Etymology of Coronavirus and COVID-19

It is a combination that emerges from the comparison between the well-defined shape of the outermost part of the sun which emits sparks of fire – observed mainly during an eclipse – and the bulges in the circular biological appearance of microorganisms, which are visible under a microscope’s magnifying glass; As such, it is formed by the Latin corōna, interpreted as a symbol of royalty as well as a decorative form, with roots in the Indo-European *sker-, which refers to ‘change’ or ‘bend’ an object; and virus, which responds to the Latin as a virus in allusion to a poisonous agent (noting that the word poison is given in the Latin as venēnum). This name was documented in November 1968 in the publication entitled ‘Virology: Coronaviruses’ in Nature, a renowned scientific journal where a group of researchers on avian flu and other infectious agents were consulted, pointing out the similarity of the appearance of this class of microorganisms with the solar corona.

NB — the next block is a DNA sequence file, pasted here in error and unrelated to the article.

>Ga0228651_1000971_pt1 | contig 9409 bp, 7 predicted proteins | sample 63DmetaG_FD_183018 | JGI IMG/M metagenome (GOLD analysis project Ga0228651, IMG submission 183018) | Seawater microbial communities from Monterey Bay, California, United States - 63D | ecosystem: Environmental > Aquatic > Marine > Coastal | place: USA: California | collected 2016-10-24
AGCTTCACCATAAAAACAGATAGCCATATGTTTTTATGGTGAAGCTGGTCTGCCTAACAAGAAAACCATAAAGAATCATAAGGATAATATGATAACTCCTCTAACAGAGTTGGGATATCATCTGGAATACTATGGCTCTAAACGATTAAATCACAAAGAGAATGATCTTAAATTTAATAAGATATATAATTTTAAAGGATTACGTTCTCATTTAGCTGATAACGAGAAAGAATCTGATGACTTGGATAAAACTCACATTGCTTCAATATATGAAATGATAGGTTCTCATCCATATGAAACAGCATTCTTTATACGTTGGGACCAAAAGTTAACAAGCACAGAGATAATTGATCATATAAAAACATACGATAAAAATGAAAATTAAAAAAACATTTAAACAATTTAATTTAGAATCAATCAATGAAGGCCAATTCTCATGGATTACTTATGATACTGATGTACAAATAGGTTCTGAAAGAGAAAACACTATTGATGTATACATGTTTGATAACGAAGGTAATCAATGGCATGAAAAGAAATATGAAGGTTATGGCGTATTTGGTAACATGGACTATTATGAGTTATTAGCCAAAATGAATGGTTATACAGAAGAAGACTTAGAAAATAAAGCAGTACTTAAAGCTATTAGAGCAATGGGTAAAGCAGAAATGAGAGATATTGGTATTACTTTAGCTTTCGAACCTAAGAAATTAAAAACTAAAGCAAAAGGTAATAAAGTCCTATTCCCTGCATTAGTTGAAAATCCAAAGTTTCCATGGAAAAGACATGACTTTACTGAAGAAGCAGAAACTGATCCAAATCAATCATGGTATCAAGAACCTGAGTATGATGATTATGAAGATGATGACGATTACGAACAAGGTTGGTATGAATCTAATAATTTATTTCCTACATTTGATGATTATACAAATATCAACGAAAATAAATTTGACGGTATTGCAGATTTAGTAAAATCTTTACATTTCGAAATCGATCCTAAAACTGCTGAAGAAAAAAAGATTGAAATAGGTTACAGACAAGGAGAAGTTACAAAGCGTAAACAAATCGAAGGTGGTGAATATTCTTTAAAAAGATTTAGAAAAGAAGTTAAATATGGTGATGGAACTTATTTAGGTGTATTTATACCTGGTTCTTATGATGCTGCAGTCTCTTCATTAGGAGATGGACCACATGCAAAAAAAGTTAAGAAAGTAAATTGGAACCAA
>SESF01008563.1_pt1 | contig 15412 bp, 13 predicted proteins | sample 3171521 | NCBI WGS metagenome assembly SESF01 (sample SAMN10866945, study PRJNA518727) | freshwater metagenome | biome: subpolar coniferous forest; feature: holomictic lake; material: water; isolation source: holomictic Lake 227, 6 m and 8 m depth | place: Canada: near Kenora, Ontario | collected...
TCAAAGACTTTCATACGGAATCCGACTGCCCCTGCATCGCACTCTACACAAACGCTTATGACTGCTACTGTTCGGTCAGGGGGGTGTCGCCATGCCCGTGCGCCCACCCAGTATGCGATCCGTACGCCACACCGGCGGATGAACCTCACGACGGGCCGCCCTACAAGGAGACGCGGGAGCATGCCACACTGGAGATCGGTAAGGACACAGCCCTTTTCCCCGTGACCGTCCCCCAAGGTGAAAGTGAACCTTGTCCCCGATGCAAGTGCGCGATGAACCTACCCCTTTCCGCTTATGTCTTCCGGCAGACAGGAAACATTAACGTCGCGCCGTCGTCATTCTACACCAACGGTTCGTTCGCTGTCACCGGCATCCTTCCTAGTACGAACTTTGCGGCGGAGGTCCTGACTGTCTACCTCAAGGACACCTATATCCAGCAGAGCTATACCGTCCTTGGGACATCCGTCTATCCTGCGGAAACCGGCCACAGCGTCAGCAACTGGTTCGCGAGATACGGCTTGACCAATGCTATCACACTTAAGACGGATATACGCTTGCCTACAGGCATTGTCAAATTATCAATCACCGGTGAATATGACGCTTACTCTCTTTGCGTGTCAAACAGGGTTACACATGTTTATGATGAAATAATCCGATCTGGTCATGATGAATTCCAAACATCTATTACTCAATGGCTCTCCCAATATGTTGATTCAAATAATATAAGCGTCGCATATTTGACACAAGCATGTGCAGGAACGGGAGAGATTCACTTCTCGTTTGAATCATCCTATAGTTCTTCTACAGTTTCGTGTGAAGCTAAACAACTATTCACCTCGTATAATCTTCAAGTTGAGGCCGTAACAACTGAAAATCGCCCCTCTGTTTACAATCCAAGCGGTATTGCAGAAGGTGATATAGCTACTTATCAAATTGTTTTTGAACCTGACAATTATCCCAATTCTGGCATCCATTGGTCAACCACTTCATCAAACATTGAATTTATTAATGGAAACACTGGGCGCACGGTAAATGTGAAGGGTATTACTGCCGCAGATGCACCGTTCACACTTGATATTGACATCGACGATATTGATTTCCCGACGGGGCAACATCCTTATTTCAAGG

On the other hand, the name COVID-19is an abbreviation for ‘coronavirus disease 2019’, to identify the current pandemic (pandēmía in Greek) that registered the first case on November 17th in China, in the city of Wuhan, and four months later forced the world to take extreme measures, closing air access for flights from countries at risk such as Japan, China and all of Europe, observing Italy as the major focus of the spread.

In total, there are 7 documented coronaviruses to date, grouped into two levels of severity:

– The simplest and most common being 229E, NL63, OC43 and HKU1.

– And those that imply greater severity from the time of infection: MERS (Middle East Respiratory Syndrome, registered in Saudi Arabia in 2012), SARS (Severe Acute Respiratory Syndrome, tracing its origin to China in 2002) and the one that corresponds to the analysis SARS-CoV-2 or COVID-19.

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